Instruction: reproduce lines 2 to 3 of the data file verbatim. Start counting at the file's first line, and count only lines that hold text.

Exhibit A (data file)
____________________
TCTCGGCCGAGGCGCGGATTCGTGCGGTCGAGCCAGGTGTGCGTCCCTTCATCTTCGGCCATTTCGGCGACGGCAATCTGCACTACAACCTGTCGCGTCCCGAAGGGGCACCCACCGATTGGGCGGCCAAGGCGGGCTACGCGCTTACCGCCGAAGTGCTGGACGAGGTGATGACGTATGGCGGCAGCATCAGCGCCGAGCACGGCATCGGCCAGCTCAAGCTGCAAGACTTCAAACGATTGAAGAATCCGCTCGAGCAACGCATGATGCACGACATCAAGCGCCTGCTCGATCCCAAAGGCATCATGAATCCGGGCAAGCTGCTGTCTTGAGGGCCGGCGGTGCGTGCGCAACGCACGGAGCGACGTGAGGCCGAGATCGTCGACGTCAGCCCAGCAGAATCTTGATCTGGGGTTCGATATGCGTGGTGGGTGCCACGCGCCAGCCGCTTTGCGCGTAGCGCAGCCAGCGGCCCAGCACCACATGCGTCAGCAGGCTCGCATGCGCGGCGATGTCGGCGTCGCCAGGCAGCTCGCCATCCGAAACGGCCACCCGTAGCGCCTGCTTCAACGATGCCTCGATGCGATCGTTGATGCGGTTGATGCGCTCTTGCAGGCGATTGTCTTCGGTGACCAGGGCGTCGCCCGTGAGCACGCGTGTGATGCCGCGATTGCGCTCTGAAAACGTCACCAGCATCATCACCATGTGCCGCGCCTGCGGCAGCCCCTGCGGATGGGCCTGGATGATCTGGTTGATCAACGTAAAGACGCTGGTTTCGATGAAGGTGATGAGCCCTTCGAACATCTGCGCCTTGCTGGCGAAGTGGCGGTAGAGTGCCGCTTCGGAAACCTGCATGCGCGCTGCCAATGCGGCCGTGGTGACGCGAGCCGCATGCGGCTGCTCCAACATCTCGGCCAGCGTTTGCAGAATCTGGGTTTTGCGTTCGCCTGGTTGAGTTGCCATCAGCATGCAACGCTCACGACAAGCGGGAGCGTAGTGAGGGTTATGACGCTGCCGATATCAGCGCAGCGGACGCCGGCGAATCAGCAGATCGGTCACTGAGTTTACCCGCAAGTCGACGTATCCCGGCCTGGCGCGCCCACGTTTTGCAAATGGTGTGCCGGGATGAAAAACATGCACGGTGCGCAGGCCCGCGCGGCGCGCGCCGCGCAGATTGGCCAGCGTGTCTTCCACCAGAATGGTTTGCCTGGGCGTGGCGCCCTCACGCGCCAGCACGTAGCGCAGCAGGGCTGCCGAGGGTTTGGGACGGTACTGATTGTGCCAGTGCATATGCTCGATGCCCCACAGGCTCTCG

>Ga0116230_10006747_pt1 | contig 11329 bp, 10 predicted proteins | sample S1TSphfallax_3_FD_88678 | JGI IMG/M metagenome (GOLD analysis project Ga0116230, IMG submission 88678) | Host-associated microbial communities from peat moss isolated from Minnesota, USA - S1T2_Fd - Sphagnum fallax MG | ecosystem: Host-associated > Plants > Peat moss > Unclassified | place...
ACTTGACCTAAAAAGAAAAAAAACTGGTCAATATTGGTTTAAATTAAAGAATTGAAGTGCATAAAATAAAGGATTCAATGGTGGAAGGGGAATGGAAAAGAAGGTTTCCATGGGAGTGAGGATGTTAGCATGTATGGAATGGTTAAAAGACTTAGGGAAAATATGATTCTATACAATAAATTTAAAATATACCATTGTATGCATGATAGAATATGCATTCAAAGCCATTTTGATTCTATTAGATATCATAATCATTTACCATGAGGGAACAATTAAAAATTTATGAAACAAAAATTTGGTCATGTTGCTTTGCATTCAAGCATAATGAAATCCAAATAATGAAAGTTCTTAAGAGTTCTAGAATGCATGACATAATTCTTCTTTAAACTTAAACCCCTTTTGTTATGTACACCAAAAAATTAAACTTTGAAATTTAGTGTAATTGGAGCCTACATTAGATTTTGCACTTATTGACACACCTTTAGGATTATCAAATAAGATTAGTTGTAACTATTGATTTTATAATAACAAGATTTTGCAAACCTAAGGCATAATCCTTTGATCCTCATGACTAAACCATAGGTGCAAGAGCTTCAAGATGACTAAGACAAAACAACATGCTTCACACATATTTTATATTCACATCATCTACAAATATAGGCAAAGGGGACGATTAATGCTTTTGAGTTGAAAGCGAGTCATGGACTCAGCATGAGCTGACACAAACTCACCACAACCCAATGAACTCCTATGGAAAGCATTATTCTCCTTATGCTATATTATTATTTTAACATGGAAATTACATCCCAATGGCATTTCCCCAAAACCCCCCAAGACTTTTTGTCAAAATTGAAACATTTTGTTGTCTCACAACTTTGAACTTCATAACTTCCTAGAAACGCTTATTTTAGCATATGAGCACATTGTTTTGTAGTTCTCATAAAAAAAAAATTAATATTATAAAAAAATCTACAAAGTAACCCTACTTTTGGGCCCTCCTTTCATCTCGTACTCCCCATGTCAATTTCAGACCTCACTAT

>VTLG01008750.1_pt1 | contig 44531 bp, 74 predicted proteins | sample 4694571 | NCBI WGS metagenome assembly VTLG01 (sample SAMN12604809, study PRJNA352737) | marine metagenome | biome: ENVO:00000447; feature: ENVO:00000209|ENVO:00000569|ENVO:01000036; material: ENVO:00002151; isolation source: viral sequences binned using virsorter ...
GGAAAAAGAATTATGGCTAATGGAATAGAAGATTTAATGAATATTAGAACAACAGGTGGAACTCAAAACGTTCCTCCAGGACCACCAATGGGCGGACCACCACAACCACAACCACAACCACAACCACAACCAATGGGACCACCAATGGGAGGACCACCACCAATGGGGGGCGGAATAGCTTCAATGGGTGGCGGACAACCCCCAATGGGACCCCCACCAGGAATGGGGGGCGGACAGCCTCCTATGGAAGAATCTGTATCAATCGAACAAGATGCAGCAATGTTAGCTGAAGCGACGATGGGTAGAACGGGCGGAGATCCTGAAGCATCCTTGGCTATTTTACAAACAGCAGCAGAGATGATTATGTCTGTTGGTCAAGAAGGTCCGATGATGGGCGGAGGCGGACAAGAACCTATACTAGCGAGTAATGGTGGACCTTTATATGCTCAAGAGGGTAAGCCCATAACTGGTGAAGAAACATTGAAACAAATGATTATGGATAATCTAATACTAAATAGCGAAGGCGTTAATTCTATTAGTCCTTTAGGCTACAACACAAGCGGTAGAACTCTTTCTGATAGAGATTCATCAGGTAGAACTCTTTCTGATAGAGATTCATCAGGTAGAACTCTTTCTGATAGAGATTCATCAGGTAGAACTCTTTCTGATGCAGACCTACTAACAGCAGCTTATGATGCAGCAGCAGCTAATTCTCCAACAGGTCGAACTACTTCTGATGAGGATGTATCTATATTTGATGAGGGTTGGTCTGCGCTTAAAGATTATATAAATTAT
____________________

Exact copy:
>Ga0116230_10006747_pt1 | contig 11329 bp, 10 predicted proteins | sample S1TSphfallax_3_FD_88678 | JGI IMG/M metagenome (GOLD analysis project Ga0116230, IMG submission 88678) | Host-associated microbial communities from peat moss isolated from Minnesota, USA - S1T2_Fd - Sphagnum fallax MG | ecosystem: Host-associated > Plants > Peat moss > Unclassified | place...
ACTTGACCTAAAAAGAAAAAAAACTGGTCAATATTGGTTTAAATTAAAGAATTGAAGTGCATAAAATAAAGGATTCAATGGTGGAAGGGGAATGGAAAAGAAGGTTTCCATGGGAGTGAGGATGTTAGCATGTATGGAATGGTTAAAAGACTTAGGGAAAATATGATTCTATACAATAAATTTAAAATATACCATTGTATGCATGATAGAATATGCATTCAAAGCCATTTTGATTCTATTAGATATCATAATCATTTACCATGAGGGAACAATTAAAAATTTATGAAACAAAAATTTGGTCATGTTGCTTTGCATTCAAGCATAATGAAATCCAAATAATGAAAGTTCTTAAGAGTTCTAGAATGCATGACATAATTCTTCTTTAAACTTAAACCCCTTTTGTTATGTACACCAAAAAATTAAACTTTGAAATTTAGTGTAATTGGAGCCTACATTAGATTTTGCACTTATTGACACACCTTTAGGATTATCAAATAAGATTAGTTGTAACTATTGATTTTATAATAACAAGATTTTGCAAACCTAAGGCATAATCCTTTGATCCTCATGACTAAACCATAGGTGCAAGAGCTTCAAGATGACTAAGACAAAACAACATGCTTCACACATATTTTATATTCACATCATCTACAAATATAGGCAAAGGGGACGATTAATGCTTTTGAGTTGAAAGCGAGTCATGGACTCAGCATGAGCTGACACAAACTCACCACAACCCAATGAACTCCTATGGAAAGCATTATTCTCCTTATGCTATATTATTATTTTAACATGGAAATTACATCCCAATGGCATTTCCCCAAAACCCCCCAAGACTTTTTGTCAAAATTGAAACATTTTGTTGTCTCACAACTTTGAACTTCATAACTTCCTAGAAACGCTTATTTTAGCATATGAGCACATTGTTTTGTAGTTCTCATAAAAAAAAAATTAATATTATAAAAAAATCTACAAAGTAACCCTACTTTTGGGCCCTCCTTTCATCTCGTACTCCCCATGTCAATTTCAGACCTCACTAT